That’s what UC Irvine evolutionary biologist Brandon Gaut and UC Davis plant biologist Dario Cantu discovered in a study recently published in the journal Proceedings of the National Academies of Sciences. The scientists compared the sequenced genomes of wild and domesticated Eurasian grapes and found that people may have been eating grapes 15,000 years before they domesticated the fruit as an agricultural crop.
The findings support the theory that humans had a big effect on ecosystems even before the onset of organized agriculture. The research can also aid crop breeders as they develop improved, disease-resistant grapes.
Grapes are currently the most economically important horticultural crop in the world. But Cantu and the team found that populations of the fruit steadily decreased until domestication, when grapes began to be grown and harvested for wine. The long decline could be due to natural processes, or mean that humans began managing natural populations long before they were domesticated.
“Like most plants, grapes are typically considered to have been cultivated around 7,000 to 10,000 years ago, but our work suggests that human involvement with grapes may precede these dates,” said UC Irvine’s Brandon Gaut. “The data indicate that humans gathered grapes in the wild for centuries before cultivating them.”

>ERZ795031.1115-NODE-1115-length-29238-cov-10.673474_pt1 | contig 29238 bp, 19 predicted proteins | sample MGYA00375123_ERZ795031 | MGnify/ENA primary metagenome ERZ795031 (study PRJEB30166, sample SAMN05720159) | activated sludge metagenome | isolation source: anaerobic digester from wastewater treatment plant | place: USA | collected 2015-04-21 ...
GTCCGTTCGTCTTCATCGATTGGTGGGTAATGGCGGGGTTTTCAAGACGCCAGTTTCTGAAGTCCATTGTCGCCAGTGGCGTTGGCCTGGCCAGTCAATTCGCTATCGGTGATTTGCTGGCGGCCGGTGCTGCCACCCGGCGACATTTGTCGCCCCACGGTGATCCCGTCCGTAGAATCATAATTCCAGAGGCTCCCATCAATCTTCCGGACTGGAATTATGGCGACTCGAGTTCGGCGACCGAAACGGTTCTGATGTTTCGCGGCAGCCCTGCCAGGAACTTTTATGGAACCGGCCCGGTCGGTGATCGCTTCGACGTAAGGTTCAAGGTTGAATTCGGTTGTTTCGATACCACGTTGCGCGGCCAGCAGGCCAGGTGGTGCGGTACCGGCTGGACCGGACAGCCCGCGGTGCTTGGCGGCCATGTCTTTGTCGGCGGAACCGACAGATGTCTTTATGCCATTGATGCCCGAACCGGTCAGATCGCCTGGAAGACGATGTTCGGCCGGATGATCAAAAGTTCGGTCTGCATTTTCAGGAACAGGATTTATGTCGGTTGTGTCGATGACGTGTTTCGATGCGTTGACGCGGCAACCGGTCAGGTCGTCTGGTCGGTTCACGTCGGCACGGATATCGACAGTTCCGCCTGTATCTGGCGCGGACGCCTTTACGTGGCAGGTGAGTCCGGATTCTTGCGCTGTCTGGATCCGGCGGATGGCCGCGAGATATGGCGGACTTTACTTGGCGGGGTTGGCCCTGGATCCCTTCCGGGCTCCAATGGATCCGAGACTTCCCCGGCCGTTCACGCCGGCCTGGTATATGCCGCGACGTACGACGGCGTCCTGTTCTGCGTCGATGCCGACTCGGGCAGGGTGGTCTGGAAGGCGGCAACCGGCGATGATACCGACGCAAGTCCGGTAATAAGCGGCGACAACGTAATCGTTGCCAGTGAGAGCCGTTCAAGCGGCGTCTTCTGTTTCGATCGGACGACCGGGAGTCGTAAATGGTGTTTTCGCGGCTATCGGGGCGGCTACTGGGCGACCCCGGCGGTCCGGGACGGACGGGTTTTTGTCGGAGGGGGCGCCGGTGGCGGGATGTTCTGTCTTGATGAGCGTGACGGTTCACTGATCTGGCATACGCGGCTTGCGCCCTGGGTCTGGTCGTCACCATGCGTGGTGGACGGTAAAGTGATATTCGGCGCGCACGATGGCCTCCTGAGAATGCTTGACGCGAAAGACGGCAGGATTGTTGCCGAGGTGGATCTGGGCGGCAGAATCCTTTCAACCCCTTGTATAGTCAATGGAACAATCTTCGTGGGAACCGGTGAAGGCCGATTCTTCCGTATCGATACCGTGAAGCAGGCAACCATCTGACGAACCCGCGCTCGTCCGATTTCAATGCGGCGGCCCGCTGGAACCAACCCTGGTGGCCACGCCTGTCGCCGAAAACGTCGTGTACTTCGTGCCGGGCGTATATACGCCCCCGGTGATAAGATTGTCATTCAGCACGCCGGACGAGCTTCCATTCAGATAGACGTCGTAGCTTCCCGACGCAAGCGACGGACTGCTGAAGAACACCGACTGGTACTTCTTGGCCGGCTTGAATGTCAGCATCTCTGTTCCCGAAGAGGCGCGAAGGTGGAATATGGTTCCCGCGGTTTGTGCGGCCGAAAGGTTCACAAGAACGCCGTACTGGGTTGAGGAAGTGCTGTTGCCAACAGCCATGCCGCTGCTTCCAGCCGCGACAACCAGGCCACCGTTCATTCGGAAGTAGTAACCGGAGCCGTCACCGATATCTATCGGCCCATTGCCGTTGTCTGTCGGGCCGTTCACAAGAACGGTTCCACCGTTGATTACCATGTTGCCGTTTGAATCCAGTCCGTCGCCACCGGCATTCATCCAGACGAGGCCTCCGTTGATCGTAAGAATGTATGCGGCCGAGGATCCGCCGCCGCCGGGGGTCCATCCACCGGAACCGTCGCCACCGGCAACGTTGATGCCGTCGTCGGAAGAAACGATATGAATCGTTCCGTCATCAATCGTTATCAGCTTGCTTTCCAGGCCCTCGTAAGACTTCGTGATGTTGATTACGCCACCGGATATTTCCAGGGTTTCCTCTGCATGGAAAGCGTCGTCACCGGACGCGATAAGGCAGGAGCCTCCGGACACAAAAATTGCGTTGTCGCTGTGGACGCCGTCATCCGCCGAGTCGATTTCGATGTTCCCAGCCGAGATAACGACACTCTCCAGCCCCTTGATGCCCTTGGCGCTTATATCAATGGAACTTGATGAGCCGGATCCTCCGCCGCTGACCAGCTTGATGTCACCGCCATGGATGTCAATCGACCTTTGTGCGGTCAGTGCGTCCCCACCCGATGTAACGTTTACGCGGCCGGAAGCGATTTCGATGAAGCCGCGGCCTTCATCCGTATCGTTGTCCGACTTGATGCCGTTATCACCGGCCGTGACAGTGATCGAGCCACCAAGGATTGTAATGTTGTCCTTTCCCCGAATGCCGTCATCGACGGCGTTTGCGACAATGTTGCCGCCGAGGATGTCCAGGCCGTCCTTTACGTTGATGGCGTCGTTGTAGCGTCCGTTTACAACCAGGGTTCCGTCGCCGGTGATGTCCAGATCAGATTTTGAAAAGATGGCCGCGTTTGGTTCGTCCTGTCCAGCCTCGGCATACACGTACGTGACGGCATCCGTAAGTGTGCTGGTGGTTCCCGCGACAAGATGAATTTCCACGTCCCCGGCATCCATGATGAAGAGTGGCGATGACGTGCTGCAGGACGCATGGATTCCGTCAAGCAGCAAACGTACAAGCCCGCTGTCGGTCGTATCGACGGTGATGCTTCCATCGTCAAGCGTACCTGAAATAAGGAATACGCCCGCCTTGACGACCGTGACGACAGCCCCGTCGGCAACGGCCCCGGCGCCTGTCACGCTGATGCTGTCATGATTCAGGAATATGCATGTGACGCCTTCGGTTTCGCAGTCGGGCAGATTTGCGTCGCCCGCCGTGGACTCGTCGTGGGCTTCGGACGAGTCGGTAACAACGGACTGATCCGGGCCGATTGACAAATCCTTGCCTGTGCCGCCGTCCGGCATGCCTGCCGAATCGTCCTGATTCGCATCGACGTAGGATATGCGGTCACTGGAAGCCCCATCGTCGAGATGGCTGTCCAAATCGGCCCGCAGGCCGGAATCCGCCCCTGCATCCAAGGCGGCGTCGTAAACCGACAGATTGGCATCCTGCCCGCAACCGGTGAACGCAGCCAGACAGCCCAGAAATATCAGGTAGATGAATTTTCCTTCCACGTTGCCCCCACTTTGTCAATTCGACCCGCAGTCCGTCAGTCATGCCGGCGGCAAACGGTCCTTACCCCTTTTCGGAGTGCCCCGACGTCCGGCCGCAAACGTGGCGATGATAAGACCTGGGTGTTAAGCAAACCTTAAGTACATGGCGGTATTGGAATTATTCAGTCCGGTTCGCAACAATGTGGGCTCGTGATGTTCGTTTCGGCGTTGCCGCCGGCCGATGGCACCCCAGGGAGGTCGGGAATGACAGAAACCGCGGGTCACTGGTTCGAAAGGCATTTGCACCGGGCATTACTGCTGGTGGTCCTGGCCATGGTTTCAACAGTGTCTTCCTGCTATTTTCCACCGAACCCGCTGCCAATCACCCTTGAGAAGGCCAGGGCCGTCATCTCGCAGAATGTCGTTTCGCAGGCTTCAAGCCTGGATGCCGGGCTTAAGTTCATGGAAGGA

The study also suggests that the altering of several important genes during domestication was a key turning point for the fruit. These genes included some involved in sex determination and others related primarily to the production of sugar. These changes helped define grapes as we know them today and probably contributed to the spreading of the crop throughout the ancient world.
“Our research showed, for the first time, how people thousands of years ago selected for genes that potentially affected traits like the softness and sweetness of grape berries,” Cantu said.
Researchers also discovered that modern grape genomes contain more potentially harmful mutations than did the fruit’s wild ancestors. These accumulate due to clonal propagation, which is reproduction by multiplication of genetically identical copies of individual plants.
Grapes have been reproduced by clonal propagation for centuries, as it allows genetically identical cabernet sauvignon or chardonnay varieties, for example, to be grown around the globe. The identification of these potentially harmful mutations may prove useful to grape breeders.
Yongfeng Zhou and Jaleal Sanjak of UCI and Melanie Massonnet of UC Davis also contributed to the study, which was supported, in part, by the Albert & Elaine Borchard Foundation, J. Lohr Vineyards & Wines, E. & J. Gallo Winery and the Louis P. Martini endowment in Viticulture.
Diane Nelson, College of Agricultural and Environmental Sciences Dean's Office, 530-752-1969, email
Dario Cantu, Department of Viticulture and Enology, 530-752-2929, email
Tom Vasich, University of California at Irvine, 949-824-6455, email